Plenty of people enjoy having a drink or two to unwind, especially during stressful times. Sometimes, people even have a few drinks too many. If you or a loved one is facing charges associated with allegedly having too much to drink, it's important to take a couple steps. First, you should make sure that you understand the charges. A New Jersey Criminal Defense Attorney will be able to help you both understand the charges and plan a strategy for dealing with them. In New Jersey, public drunkenness is not illegal. There are, however, several charges that might occur as a result of what actions one takes while drunk.
What Is Public Drunkenness?
In many states around the United States, public drunkenness is also referred to as “drunk and disorderly conduct.” Generally, it indicates that someone is exhibiting behavior in a “public” space, that leads one to believe that they are intoxicated. Behavior that qualifies might include heavy slurring, or stumbling, as you walk down a sidewalk.
Is Public Drunkenness Illegal In New Jersey?
Public drunkenness, or intoxication is not illegal in New Jersey. In fact, not only is it not illegal, but the law in New Jersey prohibits any municipalities or counties from passing their own laws making public intoxication illegal. NJ Rev Stat § 26:2B-26 (2013) states:
“No county, municipality, or other political subdivision of the State shall adopt any law, ordinance, bylaw, resolution or regulation having the force of law a. rendering public intoxication or being found in any place in an intoxicated condition an offense, a violation or the subject of criminal or civil penalties or sanctions of any kind; b. inconsistent with the provisions and policies of this act.”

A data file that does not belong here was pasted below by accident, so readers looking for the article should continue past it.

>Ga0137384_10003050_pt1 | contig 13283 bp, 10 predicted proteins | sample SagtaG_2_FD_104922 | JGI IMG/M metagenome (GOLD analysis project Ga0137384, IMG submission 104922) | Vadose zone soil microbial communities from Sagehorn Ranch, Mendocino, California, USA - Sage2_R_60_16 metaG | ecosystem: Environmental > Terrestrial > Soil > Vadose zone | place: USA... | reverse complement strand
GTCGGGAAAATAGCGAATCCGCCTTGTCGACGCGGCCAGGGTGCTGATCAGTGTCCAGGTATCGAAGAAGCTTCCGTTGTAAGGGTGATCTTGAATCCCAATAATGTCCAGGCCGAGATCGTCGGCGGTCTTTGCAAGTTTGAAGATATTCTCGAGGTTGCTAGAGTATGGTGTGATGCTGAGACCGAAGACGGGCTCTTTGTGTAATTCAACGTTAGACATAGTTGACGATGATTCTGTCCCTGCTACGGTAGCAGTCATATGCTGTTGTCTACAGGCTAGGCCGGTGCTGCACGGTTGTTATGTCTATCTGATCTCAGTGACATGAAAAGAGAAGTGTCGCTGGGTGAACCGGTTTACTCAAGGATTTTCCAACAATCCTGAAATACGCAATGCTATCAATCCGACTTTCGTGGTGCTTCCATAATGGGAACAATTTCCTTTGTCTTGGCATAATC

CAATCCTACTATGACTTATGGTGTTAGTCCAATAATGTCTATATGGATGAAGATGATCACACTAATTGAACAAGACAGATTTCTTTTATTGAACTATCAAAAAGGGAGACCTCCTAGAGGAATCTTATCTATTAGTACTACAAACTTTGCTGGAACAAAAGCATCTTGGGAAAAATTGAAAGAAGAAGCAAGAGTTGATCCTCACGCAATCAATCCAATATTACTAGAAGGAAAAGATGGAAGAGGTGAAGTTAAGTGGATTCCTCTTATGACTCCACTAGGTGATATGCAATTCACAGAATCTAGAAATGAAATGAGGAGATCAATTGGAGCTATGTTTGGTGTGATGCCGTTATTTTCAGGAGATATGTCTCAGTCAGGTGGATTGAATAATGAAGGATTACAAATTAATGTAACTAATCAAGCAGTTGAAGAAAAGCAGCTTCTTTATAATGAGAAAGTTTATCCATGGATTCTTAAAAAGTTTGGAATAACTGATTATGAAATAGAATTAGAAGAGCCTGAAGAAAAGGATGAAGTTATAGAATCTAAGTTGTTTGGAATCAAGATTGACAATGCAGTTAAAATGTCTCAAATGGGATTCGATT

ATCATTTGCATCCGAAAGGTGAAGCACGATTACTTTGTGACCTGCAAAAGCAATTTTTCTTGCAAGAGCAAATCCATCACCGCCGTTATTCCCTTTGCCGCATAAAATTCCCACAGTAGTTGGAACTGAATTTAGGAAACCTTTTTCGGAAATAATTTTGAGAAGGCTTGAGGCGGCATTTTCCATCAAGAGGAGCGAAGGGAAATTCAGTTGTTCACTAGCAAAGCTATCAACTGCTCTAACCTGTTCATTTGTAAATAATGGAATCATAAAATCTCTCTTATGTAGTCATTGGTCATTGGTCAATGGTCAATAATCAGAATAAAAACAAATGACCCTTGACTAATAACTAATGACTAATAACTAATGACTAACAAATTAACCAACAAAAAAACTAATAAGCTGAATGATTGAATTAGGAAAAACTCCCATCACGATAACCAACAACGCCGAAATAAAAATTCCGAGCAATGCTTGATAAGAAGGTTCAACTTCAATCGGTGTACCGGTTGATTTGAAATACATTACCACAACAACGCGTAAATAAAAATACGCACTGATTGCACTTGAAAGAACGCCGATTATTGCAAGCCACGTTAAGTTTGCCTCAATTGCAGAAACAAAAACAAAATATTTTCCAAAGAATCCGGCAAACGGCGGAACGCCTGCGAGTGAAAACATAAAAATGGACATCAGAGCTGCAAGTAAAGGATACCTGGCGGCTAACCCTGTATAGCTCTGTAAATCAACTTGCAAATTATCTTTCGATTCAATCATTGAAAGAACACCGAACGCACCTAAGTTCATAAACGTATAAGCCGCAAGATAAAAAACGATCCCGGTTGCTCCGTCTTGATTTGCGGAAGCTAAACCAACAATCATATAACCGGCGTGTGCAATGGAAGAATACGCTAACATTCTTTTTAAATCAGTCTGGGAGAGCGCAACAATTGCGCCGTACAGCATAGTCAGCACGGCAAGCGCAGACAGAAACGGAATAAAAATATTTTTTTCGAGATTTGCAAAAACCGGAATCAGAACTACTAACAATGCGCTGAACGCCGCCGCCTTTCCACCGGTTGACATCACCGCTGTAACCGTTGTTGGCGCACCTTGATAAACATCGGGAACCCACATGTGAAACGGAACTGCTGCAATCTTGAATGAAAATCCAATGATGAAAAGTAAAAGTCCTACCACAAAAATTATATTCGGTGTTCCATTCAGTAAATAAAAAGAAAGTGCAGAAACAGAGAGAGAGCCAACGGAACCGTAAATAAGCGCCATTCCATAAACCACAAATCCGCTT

This does not however, impact laws that are about driving while intoxicated or other similar offenses. The statute goes on to say:
“Nothing herein contained shall affect any laws, ordinances, bylaws, resolutions or regulations against driving after drinking alcohol, driving under the influence of alcohol, or other similar offenses that involve the operation of motor vehicles, machinery or other hazardous equipment.”
It is okay, however, for local governments to regulate the use and sale of alcohol to specific times and places. Additionally, in New Jersey, many local governments have set rules where it is not legal to have open containers in public spaces, such as sidewalks, parks, or on public roads. If you are drinking in your front yard, but outside your house, you could possibly be charged with violation of an open container regulation. The good news? At the end of August 2020, Governor Murphy signed a new law relaxing some of those rules in Atlantic City, and according to the article, several other cities in New Jersey have relaxed their laws as well. Still, it is not statewide, and so it's important that you pay attention to the local statutes.
What Sorts Of Behaviors Might Result In Charges While Publicly Intoxicated?